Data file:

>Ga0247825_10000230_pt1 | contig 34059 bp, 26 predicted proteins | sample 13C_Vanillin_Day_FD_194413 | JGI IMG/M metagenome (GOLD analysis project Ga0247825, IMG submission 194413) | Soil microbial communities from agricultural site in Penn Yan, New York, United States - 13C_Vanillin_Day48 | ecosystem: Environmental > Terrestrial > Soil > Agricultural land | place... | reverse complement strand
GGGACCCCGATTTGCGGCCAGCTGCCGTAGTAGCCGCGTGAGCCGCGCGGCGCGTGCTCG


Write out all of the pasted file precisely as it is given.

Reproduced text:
>Ga0247825_10000230_pt1 | contig 34059 bp, 26 predicted proteins | sample 13C_Vanillin_Day_FD_194413 | JGI IMG/M metagenome (GOLD analysis project Ga0247825, IMG submission 194413) | Soil microbial communities from agricultural site in Penn Yan, New York, United States - 13C_Vanillin_Day48 | ecosystem: Environmental > Terrestrial > Soil > Agricultural land | place... | reverse complement strand
GGGACCCCGATTTGCGGCCAGCTGCCGTAGTAGCCGCGTGAGCCGCGCGGCGCGTGCTCG